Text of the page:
39251 67.05 8,269,566,480 200,240
39252 86.25 4,821,330,360 230,178
39253 75.40 5,879,349,080 420,036
39254 86.19 7,777,096,448 719,712
39255 92.51 2,623,929,000 504,240
39256 89.90 6,769,923,336 166,104
39257 13.35 383,027,600 91,815

Using the data above, it is obvious that something changed during snapshot 39244. The source of resource consumption on a segment can be ascertained by understanding all of the operations taking place in the database at a particular time. The next action in the diagnosis was to look at the SQL stats in AWR for the top SQL during the trouble snapshot. I focused on the major consumers identified in the top SQL of the Statspack report during the trouble period, verified by running an ADDM report. Starting with the greatest consumer, we see that the logical and physical read deltas had greatly increased while the executions remained fairly consistent.

SQL> SELECT s.snap_id "BEGIN|
SNAPSHOT", SQL.executions_delta EXEC|DELTA, SQL.buffer_gets_delta "Buffer|Gets|DELTA", SQL.ccwait_delta "Cncr|WAIT|DELTA", SQL.cpu_time_delta "CPU|TIME|DELTA", SQL.elapsed_time_delta "Elpsd|TIME|DELTA" FROM dba_hist_sqlstat SQL, dba_hist_snapshot s WHERE s.snap_id = SQL.snap_id AND sql_id = (:1) ORDER BY BEGIN_INT_TIME ASC; /

BEGIN|
SNAPSHOT
EXEC|
DELTA
Buffer|Gets|DELTA Cncr|WAIT|DELTA CPU|TIME|DELTA Elpsd|TIME|DELTA
39240 3,658 9,854 0 329,982 329,982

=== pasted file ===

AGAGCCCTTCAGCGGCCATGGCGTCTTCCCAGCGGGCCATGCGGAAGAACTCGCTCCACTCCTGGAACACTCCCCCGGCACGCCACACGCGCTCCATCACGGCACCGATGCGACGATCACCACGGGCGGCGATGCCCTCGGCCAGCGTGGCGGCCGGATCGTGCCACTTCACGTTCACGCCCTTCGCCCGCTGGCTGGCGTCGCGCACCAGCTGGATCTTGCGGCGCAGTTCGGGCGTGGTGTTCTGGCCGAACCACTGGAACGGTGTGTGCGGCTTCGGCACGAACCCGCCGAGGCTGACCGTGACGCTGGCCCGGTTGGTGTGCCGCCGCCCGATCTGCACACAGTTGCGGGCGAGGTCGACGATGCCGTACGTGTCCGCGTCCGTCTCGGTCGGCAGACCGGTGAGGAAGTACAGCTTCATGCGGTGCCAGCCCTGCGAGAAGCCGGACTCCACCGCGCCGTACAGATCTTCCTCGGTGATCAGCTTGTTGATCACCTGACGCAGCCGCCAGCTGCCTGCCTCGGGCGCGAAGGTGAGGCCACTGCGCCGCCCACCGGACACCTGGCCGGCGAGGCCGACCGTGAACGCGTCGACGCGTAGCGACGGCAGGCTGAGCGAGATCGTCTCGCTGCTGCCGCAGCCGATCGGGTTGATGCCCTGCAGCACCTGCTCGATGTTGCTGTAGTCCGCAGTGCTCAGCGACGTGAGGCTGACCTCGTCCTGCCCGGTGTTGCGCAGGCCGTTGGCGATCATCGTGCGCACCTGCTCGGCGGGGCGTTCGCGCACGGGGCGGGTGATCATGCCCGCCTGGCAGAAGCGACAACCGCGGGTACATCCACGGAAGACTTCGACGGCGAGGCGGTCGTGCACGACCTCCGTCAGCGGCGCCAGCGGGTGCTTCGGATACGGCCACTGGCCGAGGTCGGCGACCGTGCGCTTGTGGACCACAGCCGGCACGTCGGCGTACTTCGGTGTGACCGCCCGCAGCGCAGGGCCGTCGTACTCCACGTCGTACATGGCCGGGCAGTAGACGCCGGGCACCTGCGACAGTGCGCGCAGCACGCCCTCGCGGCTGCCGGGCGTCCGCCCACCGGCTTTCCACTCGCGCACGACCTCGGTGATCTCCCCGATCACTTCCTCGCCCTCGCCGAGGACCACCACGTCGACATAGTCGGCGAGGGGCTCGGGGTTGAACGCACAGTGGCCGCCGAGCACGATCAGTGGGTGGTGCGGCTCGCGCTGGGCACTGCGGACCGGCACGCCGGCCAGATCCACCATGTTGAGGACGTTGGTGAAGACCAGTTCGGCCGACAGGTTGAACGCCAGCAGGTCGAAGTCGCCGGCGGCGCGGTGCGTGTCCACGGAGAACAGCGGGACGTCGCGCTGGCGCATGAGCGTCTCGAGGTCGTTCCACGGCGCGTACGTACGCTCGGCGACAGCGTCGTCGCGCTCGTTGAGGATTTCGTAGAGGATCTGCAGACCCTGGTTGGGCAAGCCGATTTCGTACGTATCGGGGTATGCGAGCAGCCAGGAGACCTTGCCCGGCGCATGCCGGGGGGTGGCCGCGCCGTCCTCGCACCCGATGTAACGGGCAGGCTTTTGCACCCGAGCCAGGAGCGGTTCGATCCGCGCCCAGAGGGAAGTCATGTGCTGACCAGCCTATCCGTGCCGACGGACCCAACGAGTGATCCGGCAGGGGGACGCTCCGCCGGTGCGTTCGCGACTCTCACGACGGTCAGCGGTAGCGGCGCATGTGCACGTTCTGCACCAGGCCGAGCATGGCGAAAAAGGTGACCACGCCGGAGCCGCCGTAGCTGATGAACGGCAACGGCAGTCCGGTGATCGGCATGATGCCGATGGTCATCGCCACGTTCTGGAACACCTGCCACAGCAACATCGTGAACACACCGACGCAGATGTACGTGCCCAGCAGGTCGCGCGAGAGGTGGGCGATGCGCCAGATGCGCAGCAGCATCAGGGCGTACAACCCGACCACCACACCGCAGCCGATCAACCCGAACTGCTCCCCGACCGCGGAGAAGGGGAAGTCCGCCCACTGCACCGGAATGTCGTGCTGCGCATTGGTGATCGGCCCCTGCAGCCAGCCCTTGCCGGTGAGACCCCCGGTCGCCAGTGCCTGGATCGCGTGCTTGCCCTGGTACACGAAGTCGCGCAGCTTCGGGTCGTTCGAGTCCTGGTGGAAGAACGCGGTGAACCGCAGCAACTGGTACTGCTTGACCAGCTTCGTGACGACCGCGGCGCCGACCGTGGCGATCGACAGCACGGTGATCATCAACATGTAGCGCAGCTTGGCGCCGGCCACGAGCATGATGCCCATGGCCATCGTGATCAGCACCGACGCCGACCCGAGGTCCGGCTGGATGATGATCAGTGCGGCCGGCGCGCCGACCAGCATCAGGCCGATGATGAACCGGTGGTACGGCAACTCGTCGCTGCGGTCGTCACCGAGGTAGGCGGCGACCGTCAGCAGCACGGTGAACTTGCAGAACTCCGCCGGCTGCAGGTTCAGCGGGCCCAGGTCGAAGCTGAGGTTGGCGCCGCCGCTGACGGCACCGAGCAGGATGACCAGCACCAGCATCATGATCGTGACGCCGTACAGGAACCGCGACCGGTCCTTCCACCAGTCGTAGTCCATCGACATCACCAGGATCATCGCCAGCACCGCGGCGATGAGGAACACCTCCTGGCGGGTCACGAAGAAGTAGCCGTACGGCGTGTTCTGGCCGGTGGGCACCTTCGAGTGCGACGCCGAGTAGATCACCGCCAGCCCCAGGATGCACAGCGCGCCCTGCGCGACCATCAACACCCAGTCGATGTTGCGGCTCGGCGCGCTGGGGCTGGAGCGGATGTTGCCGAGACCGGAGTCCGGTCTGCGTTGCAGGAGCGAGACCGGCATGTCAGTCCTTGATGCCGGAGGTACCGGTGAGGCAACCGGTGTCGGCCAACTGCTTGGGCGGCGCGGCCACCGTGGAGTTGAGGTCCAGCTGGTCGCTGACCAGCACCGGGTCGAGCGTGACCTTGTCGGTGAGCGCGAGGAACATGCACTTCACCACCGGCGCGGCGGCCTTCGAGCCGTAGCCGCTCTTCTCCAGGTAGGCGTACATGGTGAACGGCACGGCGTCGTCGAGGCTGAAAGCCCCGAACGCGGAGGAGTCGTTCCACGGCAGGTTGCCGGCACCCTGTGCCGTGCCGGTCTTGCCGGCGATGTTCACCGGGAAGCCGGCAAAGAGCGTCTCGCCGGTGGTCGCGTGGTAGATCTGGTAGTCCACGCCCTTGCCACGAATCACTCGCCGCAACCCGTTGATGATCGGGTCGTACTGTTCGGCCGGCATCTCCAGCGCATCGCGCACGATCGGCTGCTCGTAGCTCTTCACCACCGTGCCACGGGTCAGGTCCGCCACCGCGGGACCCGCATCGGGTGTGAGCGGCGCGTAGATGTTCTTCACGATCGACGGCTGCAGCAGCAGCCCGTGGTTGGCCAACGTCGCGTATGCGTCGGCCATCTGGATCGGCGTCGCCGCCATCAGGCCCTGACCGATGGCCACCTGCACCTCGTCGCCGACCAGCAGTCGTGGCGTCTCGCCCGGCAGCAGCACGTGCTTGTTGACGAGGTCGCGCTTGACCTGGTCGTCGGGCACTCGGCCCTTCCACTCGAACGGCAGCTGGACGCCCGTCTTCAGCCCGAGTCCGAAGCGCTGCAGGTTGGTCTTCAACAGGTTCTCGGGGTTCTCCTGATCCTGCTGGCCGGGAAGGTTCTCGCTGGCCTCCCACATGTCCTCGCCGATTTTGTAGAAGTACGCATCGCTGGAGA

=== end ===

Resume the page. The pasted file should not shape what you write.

39241 3,473 8,987 0 311,709 311,709
39242 3,161 8,630 0 293,170 293,170
39243 3,470 9,414 0 324,012 324,012
39244 1,014 20,939,367 5,225 717,640,129 859,772,865
39245 3,857 81,967,204 133,178 2,754,815,969 3,478,521,604
39246 3,976 88,320,579 11,639 2,973,254,882 3,751,332,591
39247 4,237 98,588,734 1,719,105 3,266,404,245 4,415,732,409
39248 3,643 88,857,830 906,682 2,937,868,965 3,831,412,484
39249 4,427 112,303,040 5,374,334 3,645,190,672 5,224,145,417
39250 4,460 117,456,518 31,105,732 3,770,210,494 6,212,396,813
39251 4,535 123,818,077 35,105,732 3,908,183,700 6,647,598,948
39252 5,171 148,715,473 893,610,223 4,390,247,982 18,029,668,378
39253 2,546 75,187,326 25,417,157 2,343,609,592 4,284,188,925
39254 3,657 112,091,347 1,531,886,898 3,285,867,054 20,014,193,638
39255 4,884 156,864,666 3,182,023,828 4,571,435,731 34,772,659,966
39256 2,289 91,288,199 1,281,384,071 2,123,128,775 19,283,382,187
39257 0 0 0 0 0